Throughout the Muslim world, the planet’s name is a reflection of the theological belief that Earth is the land of the living, while heaven is the home of the divine. The Arabic name, Dunyā, translates to lower place, as opposed to heaven, the higher place. Meanwhile, earthas in ground or land is called ʾarḍ in Arabic. In Indonesia, the predominately Muslim Sundanese people call it Marcapada – the mortal place.

To an alien visitor, it might be surprising that we have so many names and understandings of our own planet, but that’s just the human way. Observing it from space, one might just call it as Carl Sagan did – the Pale Blue Dot. But for us humans here on Earth, it is the sacred ground, the holy mother, the land of life.


One Planet, Many Names (opaque text version) by Jordan Engel

Mapped here are some of the many names for our planet. 250 languages are represented in all.

The map itself is Pacific-Centered (150°E) and South-Up. It uses the Equal Earth projection, a beautiful equal-area projection developed in 2018.

As always, Decolonial Atlas maps can be reused under the Decolonial Media License 0.1. Feel free to print them yourself, and send us your photos of them out in the real world!

(Top photo: One Planet, Many Names (translucent text version) by Jordan Engel)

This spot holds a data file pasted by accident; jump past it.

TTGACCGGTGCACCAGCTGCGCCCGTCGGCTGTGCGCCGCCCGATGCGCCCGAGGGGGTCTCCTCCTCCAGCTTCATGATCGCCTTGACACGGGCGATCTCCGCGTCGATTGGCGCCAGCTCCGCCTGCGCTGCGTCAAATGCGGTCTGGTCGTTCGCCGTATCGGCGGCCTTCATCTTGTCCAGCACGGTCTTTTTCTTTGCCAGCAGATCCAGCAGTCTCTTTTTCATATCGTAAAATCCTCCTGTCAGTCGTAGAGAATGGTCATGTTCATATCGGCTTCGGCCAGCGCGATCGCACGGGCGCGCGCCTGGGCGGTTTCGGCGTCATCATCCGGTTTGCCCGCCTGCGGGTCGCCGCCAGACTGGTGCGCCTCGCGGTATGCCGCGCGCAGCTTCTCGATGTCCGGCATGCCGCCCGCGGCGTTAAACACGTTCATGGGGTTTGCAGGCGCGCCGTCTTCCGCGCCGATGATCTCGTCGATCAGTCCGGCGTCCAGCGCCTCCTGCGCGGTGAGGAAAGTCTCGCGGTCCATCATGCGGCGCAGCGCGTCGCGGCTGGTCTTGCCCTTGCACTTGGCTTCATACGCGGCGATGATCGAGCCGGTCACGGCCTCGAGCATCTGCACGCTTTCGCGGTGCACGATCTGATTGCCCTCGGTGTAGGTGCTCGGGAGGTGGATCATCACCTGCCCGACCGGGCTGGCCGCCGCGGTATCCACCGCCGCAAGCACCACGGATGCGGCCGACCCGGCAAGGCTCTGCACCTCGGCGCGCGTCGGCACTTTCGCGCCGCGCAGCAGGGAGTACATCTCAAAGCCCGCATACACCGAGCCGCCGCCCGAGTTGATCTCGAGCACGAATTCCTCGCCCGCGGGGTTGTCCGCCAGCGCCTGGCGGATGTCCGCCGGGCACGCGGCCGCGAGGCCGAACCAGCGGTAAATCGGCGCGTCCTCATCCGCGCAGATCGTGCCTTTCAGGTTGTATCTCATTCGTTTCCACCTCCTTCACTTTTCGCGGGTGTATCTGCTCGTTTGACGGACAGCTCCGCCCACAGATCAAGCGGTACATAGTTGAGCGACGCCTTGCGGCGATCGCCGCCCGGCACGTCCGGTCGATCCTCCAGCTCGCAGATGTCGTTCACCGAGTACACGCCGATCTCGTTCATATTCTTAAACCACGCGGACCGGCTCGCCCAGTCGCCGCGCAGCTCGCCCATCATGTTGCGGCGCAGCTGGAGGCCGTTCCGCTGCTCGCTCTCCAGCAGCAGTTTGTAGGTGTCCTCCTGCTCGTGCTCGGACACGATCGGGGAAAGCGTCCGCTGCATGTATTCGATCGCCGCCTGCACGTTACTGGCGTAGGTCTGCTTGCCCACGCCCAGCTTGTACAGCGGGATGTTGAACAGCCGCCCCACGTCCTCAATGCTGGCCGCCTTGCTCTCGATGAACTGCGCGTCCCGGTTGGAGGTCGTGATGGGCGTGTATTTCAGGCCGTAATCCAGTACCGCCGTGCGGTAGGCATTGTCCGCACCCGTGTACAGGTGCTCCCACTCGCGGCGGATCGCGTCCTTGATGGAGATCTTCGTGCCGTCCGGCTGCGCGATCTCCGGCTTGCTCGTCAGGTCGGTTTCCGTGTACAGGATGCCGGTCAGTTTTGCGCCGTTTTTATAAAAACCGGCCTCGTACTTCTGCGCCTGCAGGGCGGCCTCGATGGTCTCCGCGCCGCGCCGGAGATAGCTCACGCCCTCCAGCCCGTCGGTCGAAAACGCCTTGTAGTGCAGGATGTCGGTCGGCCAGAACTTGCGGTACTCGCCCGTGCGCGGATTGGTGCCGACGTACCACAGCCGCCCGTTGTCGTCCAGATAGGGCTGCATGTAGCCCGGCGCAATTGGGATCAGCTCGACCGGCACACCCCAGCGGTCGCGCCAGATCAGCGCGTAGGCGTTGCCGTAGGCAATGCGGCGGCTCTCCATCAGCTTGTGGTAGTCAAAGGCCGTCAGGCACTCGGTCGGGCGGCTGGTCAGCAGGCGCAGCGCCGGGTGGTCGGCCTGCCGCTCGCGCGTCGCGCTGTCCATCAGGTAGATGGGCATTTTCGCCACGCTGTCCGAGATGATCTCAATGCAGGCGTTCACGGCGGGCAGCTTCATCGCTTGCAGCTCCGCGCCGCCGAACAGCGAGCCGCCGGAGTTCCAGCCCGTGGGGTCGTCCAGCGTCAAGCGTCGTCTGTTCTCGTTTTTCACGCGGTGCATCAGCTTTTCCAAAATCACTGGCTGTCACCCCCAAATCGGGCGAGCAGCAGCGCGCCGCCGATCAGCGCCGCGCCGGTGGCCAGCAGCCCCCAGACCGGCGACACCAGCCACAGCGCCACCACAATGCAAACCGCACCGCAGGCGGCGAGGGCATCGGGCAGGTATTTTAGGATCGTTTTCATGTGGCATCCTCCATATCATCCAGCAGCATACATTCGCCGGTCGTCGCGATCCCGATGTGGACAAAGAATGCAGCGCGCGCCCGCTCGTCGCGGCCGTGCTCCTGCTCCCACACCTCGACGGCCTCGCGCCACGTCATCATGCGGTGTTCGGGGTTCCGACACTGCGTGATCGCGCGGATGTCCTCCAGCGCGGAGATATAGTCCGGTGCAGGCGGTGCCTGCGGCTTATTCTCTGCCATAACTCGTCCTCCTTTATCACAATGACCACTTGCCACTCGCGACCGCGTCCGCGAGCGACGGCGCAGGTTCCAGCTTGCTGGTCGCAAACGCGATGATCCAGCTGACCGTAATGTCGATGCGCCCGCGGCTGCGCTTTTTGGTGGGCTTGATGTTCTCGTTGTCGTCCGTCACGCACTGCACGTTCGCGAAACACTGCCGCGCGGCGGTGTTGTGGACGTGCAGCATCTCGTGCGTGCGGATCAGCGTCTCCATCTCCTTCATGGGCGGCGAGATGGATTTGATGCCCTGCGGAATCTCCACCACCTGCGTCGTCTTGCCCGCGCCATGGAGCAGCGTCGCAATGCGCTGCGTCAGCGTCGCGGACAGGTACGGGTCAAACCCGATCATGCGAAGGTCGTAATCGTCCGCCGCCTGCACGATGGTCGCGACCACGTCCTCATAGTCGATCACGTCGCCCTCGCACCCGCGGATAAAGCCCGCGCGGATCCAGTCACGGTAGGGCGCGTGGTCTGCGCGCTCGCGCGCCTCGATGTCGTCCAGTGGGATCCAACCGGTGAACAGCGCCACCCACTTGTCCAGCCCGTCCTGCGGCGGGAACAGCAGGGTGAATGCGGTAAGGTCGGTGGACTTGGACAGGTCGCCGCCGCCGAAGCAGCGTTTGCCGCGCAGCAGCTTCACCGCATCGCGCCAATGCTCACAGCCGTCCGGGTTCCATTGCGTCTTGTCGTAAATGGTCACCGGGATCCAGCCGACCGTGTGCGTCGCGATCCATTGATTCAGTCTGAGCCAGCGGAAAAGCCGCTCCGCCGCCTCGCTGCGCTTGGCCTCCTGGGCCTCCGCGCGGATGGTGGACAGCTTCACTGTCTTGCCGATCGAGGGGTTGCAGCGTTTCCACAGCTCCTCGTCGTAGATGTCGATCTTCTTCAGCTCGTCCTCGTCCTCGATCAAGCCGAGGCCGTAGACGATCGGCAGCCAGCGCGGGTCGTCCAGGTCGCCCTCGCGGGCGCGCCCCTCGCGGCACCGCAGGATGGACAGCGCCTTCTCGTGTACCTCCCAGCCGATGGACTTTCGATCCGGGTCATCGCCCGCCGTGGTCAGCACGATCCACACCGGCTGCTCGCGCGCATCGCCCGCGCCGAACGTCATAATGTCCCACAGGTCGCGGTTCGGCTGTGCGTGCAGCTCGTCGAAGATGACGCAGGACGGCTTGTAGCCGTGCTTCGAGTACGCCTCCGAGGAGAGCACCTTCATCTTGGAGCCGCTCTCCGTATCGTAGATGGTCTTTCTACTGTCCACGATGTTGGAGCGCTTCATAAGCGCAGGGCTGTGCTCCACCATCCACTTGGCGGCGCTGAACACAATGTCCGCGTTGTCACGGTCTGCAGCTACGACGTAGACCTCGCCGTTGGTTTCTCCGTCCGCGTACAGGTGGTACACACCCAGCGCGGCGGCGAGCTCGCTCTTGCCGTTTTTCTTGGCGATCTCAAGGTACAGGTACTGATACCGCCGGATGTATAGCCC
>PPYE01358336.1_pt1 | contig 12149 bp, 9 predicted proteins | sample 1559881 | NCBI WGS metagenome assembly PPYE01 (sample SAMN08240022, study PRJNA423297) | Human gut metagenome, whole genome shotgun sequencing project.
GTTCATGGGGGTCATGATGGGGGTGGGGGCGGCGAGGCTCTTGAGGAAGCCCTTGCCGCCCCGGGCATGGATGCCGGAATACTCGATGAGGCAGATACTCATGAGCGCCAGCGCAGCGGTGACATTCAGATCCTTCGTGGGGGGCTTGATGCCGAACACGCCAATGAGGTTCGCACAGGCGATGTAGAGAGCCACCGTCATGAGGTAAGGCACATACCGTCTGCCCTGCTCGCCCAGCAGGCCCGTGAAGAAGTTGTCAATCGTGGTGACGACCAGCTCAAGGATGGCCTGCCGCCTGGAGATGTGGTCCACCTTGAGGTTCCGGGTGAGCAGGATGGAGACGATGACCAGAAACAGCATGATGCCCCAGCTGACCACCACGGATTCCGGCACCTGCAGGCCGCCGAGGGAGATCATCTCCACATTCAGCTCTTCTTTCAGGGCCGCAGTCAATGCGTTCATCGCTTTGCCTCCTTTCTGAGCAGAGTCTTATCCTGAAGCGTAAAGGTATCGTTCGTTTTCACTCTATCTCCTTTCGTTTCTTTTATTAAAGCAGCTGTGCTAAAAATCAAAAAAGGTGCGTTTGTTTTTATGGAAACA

Originally posted on The Decolonial Atlas

ecoartscotland is a resource focused on art and ecology for artists, curators, critics, commissioners as well as scientists and policy makers. It includes ecoartscotland papers, a mix of discussions of works by artists and critical theoretical texts, and serves as a curatorial platform.

It has been established by Chris Fremantle, producer and research associate with On The Edge ResearchGray’s School of Art, The Robert Gordon University. Fremantle is a member of a number of international networks of artists, curators and others focused on art and ecology.

Go to EcoArtScotland

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Ben’s Strategy Blog: Navigating a future for our arts post-COVID-19

Implicit in much of the discussion about the COVID-19 lockdown is an assumption that we will exit from this pandemic and return to some sort of ‘normal’, albeit possibly a ‘new normal’. However, there is a small but real chance that there is no end in sight for social distancing and that our society, economy and cultural activity is enormously changed. How do we go about thinking through this possibility in order to prepare?